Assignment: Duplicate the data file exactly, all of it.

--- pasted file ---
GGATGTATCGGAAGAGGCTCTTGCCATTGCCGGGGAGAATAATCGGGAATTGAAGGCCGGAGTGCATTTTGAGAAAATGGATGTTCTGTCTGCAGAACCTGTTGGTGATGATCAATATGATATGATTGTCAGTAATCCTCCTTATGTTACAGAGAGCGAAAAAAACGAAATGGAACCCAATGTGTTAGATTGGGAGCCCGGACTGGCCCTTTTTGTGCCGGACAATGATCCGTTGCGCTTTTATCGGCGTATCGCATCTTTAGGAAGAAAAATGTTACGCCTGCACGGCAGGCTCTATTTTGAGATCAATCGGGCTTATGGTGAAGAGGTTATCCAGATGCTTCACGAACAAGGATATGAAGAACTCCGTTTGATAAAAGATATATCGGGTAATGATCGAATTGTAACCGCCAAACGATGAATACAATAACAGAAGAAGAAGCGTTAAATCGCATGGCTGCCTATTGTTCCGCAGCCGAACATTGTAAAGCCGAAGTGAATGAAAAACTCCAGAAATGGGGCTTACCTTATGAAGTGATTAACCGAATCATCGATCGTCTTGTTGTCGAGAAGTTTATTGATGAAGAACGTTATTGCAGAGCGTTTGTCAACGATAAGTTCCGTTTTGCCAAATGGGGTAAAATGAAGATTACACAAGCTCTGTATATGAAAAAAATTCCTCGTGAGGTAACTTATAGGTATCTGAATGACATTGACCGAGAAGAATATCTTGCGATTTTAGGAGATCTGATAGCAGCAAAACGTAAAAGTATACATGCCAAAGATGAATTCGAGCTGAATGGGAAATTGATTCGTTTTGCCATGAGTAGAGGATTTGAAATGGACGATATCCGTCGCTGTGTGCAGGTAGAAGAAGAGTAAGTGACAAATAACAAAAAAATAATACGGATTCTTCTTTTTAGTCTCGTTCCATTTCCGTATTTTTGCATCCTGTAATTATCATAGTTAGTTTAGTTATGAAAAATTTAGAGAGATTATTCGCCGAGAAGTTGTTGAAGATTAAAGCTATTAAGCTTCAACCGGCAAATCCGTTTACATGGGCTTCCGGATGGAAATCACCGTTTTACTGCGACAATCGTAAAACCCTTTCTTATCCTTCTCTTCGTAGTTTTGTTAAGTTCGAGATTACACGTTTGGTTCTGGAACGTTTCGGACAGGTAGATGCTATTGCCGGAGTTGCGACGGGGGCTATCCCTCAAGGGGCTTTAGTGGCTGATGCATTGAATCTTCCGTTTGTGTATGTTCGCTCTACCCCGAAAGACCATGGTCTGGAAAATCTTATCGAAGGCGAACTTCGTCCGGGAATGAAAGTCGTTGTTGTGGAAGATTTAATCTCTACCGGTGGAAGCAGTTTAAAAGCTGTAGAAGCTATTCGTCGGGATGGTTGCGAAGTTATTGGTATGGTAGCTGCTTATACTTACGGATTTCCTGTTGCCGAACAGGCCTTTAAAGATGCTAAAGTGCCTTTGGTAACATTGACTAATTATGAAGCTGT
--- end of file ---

GGATGTATCGGAAGAGGCTCTTGCCATTGCCGGGGAGAATAATCGGGAATTGAAGGCCGGAGTGCATTTTGAGAAAATGGATGTTCTGTCTGCAGAACCTGTTGGTGATGATCAATATGATATGATTGTCAGTAATCCTCCTTATGTTACAGAGAGCGAAAAAAACGAAATGGAACCCAATGTGTTAGATTGGGAGCCCGGACTGGCCCTTTTTGTGCCGGACAATGATCCGTTGCGCTTTTATCGGCGTATCGCATCTTTAGGAAGAAAAATGTTACGCCTGCACGGCAGGCTCTATTTTGAGATCAATCGGGCTTATGGTGAAGAGGTTATCCAGATGCTTCACGAACAAGGATATGAAGAACTCCGTTTGATAAAAGATATATCGGGTAATGATCGAATTGTAACCGCCAAACGATGAATACAATAACAGAAGAAGAAGCGTTAAATCGCATGGCTGCCTATTGTTCCGCAGCCGAACATTGTAAAGCCGAAGTGAATGAAAAACTCCAGAAATGGGGCTTACCTTATGAAGTGATTAACCGAATCATCGATCGTCTTGTTGTCGAGAAGTTTATTGATGAAGAACGTTATTGCAGAGCGTTTGTCAACGATAAGTTCCGTTTTGCCAAATGGGGTAAAATGAAGATTACACAAGCTCTGTATATGAAAAAAATTCCTCGTGAGGTAACTTATAGGTATCTGAATGACATTGACCGAGAAGAATATCTTGCGATTTTAGGAGATCTGATAGCAGCAAAACGTAAAAGTATACATGCCAAAGATGAATTCGAGCTGAATGGGAAATTGATTCGTTTTGCCATGAGTAGAGGATTTGAAATGGACGATATCCGTCGCTGTGTGCAGGTAGAAGAAGAGTAAGTGACAAATAACAAAAAAATAATACGGATTCTTCTTTTTAGTCTCGTTCCATTTCCGTATTTTTGCATCCTGTAATTATCATAGTTAGTTTAGTTATGAAAAATTTAGAGAGATTATTCGCCGAGAAGTTGTTGAAGATTAAAGCTATTAAGCTTCAACCGGCAAATCCGTTTACATGGGCTTCCGGATGGAAATCACCGTTTTACTGCGACAATCGTAAAACCCTTTCTTATCCTTCTCTTCGTAGTTTTGTTAAGTTCGAGATTACACGTTTGGTTCTGGAACGTTTCGGACAGGTAGATGCTATTGCCGGAGTTGCGACGGGGGCTATCCCTCAAGGGGCTTTAGTGGCTGATGCATTGAATCTTCCGTTTGTGTATGTTCGCTCTACCCCGAAAGACCATGGTCTGGAAAATCTTATCGAAGGCGAACTTCGTCCGGGAATGAAAGTCGTTGTTGTGGAAGATTTAATCTCTACCGGTGGAAGCAGTTTAAAAGCTGTAGAAGCTATTCGTCGGGATGGTTGCGAAGTTATTGGTATGGTAGCTGCTTATACTTACGGATTTCCTGTTGCCGAACAGGCCTTTAAAGATGCTAAAGTGCCTTTGGTAACATTGACTAATTATGAAGCTGT